When you join any of my webinars this month (held weekly on Thursdays) I’ll bust those excuses and show you how you can become an author in 2016! You will also learn how you can get my exclusive Authorpreneur Resource Pak that contains 6 templates to help you plan, write, self-publish and promote your book.
SIGN UP today, and catch me live or watch the recording.
Can’t wait to see you there!
Do you journal? Does it seem daunting, useless, or just something writers do?
It doesn’t have to be.
I’m a little late to the party, but Bakari Chavanu created NaJoWriMo at the beginning of this year as a practice to concentrate on journal writing for 4 months of the year. I’ve been an avid journaler since age 11 (when I called it a diary), and back then, I didn’t know that journaling would help me write my first book.
Journaling is for everyone–it doesn’t matter how old you are, what gender you are, or what you do for a living.
There are lots of reasons to journal. It has nothing to do with whether you have the talent to write for a living.
Hey there. Yeah, I know, I’m guilty of neglecting this blog :(.
8 years in, and I don’t know what else to say! Actually, I’ve been working diligently on my new podcast and currently creating a couple of new course and campaigns that I will reveal later this fall.
In the meantime, I’d love to get YOUR input. What should I talk about? What do you need to know? What are you struggling with? If I don’t know, I can’t help you.
Sure, you can let me wing it, but if you have 5 min to spare, you can answer the questions on my new reader survey. Thank you so much for helping me craft more relevant content for you and the rest of my loyal audience.
From May 6-10, 2014, you can get the Kindle version at a discounted price that gradually goes back to regular price at the end of the week (it will start at $0.99 on May 6). And you can always buy the print version on Amazon and get the Kindle version for only $1.99 when purchased in the same transaction. Get one for yourself and give the other as a gift!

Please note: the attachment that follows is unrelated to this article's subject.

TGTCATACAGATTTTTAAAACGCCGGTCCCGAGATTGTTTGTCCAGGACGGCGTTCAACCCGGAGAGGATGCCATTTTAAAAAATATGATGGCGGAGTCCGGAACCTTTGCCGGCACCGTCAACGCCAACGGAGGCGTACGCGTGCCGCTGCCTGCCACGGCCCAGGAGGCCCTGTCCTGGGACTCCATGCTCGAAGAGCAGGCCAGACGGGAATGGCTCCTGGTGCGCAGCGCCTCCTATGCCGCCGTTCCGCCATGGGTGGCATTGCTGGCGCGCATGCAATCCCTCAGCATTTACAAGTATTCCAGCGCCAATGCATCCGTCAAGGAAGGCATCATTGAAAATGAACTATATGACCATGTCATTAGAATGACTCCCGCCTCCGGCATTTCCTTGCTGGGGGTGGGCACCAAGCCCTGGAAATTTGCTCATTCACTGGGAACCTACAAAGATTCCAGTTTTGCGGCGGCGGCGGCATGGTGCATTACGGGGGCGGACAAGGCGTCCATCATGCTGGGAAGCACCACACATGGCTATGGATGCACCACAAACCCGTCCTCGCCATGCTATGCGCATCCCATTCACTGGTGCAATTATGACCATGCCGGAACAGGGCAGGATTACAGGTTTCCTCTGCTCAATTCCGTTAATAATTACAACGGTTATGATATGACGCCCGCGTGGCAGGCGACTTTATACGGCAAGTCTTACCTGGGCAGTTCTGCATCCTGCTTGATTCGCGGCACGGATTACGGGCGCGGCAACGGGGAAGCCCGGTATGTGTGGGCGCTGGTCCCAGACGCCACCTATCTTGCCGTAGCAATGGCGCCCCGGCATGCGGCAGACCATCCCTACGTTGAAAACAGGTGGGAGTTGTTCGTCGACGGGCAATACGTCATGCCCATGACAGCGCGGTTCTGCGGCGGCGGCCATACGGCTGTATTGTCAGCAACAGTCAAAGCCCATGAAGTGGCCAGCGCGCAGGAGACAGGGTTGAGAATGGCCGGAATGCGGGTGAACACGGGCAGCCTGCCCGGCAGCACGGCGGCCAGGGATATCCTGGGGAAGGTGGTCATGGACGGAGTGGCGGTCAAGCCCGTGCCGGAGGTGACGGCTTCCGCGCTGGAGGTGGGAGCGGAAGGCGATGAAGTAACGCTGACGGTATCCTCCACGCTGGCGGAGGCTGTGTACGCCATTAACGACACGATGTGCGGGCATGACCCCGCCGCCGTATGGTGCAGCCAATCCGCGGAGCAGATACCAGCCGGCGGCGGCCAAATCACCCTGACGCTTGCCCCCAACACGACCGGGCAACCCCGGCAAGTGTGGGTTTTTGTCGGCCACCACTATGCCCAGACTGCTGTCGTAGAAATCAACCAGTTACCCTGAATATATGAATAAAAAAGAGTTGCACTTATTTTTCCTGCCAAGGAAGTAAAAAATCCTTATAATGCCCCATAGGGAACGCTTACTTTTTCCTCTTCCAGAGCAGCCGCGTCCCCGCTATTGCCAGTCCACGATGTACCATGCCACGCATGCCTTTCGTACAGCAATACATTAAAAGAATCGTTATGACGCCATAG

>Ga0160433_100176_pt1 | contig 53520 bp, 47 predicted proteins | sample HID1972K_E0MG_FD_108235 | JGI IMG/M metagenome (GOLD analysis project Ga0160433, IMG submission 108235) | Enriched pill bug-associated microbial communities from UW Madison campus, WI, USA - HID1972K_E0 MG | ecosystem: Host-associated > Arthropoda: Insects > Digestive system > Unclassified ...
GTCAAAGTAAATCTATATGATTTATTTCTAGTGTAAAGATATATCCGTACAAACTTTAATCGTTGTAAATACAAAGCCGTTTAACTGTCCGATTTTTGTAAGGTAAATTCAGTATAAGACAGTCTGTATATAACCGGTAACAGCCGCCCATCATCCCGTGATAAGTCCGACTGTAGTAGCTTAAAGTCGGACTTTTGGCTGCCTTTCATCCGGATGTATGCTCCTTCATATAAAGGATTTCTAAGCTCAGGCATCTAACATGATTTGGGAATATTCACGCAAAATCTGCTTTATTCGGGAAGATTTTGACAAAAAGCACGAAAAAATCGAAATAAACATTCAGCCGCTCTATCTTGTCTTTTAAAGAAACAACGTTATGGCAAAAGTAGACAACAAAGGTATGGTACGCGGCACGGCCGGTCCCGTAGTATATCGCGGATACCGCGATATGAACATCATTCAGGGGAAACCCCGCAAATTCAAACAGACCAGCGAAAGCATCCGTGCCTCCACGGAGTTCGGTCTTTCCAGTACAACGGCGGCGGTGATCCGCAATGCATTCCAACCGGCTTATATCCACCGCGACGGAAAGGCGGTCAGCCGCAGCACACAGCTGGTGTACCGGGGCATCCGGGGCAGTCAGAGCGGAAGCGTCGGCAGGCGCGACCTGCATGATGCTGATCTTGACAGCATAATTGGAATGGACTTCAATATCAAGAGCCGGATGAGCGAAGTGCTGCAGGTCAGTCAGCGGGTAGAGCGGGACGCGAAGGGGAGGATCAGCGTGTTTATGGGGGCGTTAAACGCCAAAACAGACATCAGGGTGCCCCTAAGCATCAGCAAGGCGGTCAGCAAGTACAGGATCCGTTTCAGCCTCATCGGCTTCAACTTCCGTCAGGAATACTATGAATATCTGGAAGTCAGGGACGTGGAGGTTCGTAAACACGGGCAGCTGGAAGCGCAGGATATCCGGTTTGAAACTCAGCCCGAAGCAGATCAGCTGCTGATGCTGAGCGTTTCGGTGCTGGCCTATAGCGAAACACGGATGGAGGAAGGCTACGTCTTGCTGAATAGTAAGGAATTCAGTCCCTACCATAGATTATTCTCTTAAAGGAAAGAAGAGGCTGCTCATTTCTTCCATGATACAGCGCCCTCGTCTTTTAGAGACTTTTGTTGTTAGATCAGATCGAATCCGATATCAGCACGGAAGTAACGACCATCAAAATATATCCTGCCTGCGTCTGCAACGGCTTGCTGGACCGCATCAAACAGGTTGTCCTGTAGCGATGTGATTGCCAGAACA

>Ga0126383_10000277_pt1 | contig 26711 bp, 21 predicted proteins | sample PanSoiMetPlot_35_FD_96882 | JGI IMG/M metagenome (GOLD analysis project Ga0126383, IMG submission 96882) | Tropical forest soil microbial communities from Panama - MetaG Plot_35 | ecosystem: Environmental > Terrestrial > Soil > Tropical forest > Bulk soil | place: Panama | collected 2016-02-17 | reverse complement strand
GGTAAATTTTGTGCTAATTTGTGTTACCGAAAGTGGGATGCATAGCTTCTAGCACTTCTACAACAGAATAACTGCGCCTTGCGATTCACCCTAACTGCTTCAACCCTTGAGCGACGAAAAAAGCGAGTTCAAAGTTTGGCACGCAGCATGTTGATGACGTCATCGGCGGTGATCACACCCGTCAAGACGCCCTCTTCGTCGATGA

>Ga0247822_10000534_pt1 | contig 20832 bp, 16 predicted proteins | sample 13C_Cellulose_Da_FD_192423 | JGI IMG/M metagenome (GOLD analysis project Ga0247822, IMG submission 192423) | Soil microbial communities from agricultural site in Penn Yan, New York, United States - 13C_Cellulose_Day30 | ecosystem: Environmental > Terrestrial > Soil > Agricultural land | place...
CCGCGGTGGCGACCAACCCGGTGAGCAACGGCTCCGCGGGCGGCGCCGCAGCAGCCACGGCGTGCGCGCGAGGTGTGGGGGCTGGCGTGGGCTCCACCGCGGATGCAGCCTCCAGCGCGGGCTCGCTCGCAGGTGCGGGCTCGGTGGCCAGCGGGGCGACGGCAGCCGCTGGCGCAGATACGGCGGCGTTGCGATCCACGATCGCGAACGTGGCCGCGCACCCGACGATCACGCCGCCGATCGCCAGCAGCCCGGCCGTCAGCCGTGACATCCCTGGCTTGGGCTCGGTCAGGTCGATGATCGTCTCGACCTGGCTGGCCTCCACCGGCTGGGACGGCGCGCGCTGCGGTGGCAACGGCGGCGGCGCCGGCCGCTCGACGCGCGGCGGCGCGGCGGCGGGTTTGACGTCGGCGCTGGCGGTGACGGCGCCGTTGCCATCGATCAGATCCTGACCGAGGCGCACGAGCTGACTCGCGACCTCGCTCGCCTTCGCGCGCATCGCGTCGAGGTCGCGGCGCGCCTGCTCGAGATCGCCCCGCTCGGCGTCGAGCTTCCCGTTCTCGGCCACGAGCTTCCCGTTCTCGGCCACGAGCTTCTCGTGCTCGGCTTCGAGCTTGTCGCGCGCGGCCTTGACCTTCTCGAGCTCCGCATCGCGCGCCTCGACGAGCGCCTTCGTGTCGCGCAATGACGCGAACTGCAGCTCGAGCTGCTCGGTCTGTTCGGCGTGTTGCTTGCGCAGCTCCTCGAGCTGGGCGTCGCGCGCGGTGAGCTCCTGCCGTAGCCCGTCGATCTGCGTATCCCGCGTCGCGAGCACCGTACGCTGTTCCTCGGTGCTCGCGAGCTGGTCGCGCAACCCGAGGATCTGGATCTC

(Throughout the month, I’m blogging 20 questions from this month’s feature article on O magazine.)
QUESTION 6: How Do I Want to Be Remembered?
Legacy is something to consider while we’re living. My life matters now, and I want it to matter when I’m gone.
The beginning of Hyatt’s Life Plan template asks you to reflect on how you want to be remembered by your family, friends, colleagues and others after you’ve left this earth.
For my daughter, I stated that I wanted her memory of me to be:
Looked up to me as a strong, secure, successful, happy woman who loved her, God, and my family. Someone who modeled clean giving and helped others be better and do better. I gave her the confidence to achieve anything with integrity and faith.
That description is a little serious, maybe even morbid (I wasn’t pre-writing my obituary), but I’m sure she will also think of me as funny and other adjectives 🙂
I want my mentees and friends to be able to say that I truly loved and cared about them, and that I taught them something valuable about their worth and value, living peacefully, producing work with quality and excellence, and allowing themselves to feel joy as often as possible.
It’s easy to take life for granted, but many things about the way I live my life now are with my future–and my daughter’s–in mind. It’s my responsibility to equip her for life to the best of my ability until she’s mature enough to make her own life choices.
If today was your last day on earth, how would you want to be remembered? If you feel like you still have more to do, what steps will you take so that your memory will be “complete” (to your satisfaction)?
“In matters of love, you have to know where to draw the line.” – from the O article
If you don’t know what your boundaries are, you will quickly learn when someone breaks them. So without shame or trepidation, I admit that I have a “report card” that reflects my personal requirements for a mate, love language and deal breakers. I created it in 2007 and use it to evaluate men that I am dating or considering a relationships with. It’s not something I carry with me or print out, but I refer to it when needed. (See Question 1- I’m a deep, reflective person.)
I have only shared the actual content with my sister, but told her she’d have to modify it to reflect her own preferences and requirements. In general I’ll say that I assign points to 10 different qualities/attributes. Like a real report card from school, the maximum points total 100. If the guy has less than 80 points after a certain period of time, I move on (unless I ignore choose to apply). Two of my key requirements involve a visible proof of his love for God (walking the talk, displaying integrity and intangible characteristics) and for his children, if any. So atheists and deadbeats need not apply. Height, weight and color aren’t present on my list, although I have my preferences like anyone else.